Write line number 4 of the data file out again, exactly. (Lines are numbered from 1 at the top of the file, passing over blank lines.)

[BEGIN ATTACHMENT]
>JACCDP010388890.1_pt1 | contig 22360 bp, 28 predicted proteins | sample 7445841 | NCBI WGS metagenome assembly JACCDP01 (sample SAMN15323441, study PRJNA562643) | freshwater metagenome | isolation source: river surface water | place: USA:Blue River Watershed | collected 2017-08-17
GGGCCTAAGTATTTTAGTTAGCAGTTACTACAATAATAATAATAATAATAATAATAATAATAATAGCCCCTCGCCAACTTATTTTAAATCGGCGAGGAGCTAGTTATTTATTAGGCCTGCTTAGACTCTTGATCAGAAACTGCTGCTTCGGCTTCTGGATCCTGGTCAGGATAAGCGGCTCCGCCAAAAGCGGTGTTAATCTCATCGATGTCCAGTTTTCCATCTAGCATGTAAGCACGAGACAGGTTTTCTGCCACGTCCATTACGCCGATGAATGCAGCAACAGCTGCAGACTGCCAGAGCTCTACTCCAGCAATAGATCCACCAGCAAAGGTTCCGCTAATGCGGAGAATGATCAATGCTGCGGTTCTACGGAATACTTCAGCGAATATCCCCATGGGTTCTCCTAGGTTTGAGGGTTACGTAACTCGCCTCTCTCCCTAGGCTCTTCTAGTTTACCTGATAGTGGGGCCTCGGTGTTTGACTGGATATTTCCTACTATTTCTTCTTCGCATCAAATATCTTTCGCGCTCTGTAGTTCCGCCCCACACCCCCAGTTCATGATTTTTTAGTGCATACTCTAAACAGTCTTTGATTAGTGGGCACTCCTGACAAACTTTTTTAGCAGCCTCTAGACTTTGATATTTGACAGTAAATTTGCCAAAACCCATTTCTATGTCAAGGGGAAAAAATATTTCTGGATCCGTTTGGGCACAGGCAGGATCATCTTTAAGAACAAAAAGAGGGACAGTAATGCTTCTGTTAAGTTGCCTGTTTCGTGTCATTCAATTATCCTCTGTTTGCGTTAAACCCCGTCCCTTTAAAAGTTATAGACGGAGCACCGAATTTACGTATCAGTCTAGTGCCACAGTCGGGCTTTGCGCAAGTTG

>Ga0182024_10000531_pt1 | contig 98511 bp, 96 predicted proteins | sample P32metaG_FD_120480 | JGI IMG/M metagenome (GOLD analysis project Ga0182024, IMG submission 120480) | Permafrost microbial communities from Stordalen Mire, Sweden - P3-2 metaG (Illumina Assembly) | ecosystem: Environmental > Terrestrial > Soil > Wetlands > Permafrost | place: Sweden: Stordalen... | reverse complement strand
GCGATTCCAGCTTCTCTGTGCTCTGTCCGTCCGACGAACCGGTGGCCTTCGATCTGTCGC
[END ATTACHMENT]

GCGATTCCAGCTTCTCTGTGCTCTGTCCGTCCGACGAACCGGTGGCCTTCGATCTGTCGC